Innovative EEG system leads to more effective rehab
September 27, 2019
HAMILTON, ONT. – A McMaster University spin-out company, called VoxNeuro, has produced technology that allows clinicians to precisely gauge the level of brain activity in persons who have suffered head injuries – such as concussions – or those who have experienced a cognitive decline, including the elderly.
Using EEG technology that’s coupled with new proprietary algorithms for interpreting the data, VoxNeuro allows patients to be tested, non-invasively, in a matter of an hour, as opposed to the traditional form of testing that can take three days.
Moreover, the testing accurately pinpoints which functional areas of the brain are normal, and which are showing deficiencies. These functional areas include working memory, automatic attention, reactive attention, language comprehension and executive function – all of which can affect a person’s day-to-day behaviour.
The EEG-based testing contrasts with current methods of assessing patients with brain injuries for cognitive functioning, where a clinician sits with the patient, asks questions and subjectively scores the responses.
“Up to 43 percent of the patients whose brain functioning is assessed after a head injury walk out of the hospital with the wrong diagnosis,” said Dr. John F. Connolly, co-founder of VoxNeuro and director of the Centre for Advanced Research in Experimental & Applied Linguistics (ARiEAL) at McMaster University.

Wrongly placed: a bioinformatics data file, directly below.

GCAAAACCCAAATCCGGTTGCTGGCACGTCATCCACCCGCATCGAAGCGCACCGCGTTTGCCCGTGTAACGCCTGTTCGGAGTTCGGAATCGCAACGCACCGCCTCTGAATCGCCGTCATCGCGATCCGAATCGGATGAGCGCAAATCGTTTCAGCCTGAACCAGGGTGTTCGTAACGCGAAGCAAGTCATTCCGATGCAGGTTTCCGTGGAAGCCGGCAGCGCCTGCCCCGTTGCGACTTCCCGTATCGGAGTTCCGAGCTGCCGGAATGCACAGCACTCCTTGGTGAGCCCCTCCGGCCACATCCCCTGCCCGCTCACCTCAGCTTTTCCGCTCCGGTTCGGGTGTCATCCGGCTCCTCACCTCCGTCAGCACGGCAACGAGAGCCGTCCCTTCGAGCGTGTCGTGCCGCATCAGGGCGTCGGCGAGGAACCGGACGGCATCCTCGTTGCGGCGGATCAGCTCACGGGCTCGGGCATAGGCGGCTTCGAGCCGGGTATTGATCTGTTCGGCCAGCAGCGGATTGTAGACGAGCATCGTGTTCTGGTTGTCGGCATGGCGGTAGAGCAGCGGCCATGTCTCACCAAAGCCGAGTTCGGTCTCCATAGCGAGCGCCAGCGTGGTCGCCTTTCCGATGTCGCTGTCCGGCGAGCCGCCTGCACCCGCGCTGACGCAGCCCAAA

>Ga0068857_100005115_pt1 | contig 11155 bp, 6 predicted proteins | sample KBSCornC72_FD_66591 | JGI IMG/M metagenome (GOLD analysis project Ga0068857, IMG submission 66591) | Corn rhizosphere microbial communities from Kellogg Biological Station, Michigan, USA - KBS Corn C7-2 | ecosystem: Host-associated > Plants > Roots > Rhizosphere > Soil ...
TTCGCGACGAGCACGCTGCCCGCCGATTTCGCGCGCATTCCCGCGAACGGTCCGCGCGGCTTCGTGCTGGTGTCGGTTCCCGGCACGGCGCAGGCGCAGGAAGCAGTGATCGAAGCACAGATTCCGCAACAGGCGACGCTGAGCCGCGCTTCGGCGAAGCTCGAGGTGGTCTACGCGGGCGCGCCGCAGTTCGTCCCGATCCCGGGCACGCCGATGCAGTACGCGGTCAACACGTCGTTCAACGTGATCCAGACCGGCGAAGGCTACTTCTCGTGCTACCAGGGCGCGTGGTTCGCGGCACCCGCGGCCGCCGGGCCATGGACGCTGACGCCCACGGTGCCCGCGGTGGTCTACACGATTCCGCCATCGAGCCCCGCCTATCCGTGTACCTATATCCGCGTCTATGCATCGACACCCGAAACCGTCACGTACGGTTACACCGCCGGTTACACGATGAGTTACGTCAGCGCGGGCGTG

He is also co-director of the centre’s Language, Memory & Brain Lab, and is the creator of the patented assessment and much of the methodology that’s at the heart of VoxNeuro’s approach.
By objectively assessing brain function, and by evaluating the activity in various regions of the brain, patients can be quickly directed into more useful forms of rehab therapy.
“Instead of trying eight forms of therapy to see what works, we can tell rehab clinicians that, ‘These are the areas you need to focus on’,” said James Connolly, co-founder and CEO of VoxNeuro. “Instead of guessing what might work, we can tell them what will accelerate recovery.”
VoxNeuro brings scientific testing, diagnosis and treatment planning to the exercise, instead of guesswork and trial-and-error.
He noted the information leads to better patient outcomes and reduced costs, as less time is needed for the patient to recover or progress.
James Connolly is the son of Dr. John F. Connolly, and as a former corporate executive with experience in business development in Canada and the United States, James is leading the commercialization of the technology along with COO and co-founder, Kimberly Elliott. He serves as CEO of VoxNeuro.
Also guiding the company is Sam Chebib, who serves as chairman and Chief Strategist. Previously, Chebib was the CEO of Toronto-based Nightingale Informatix, a leading developer of electronic medical records for physicians in Canada and the United States. The company was purchased by Telus Health, which has been integrating the technology into its own EMR system.
VoxNeuro was formally launched in 2017 and makes use of 25-years worth of peer-reviewed, globally funded research. Its flagship assessment centre is located at McMaster University, where VoxNeuro is currently accepting patients, and has offices at the IBM Innovation Space in Hamilton, Ont.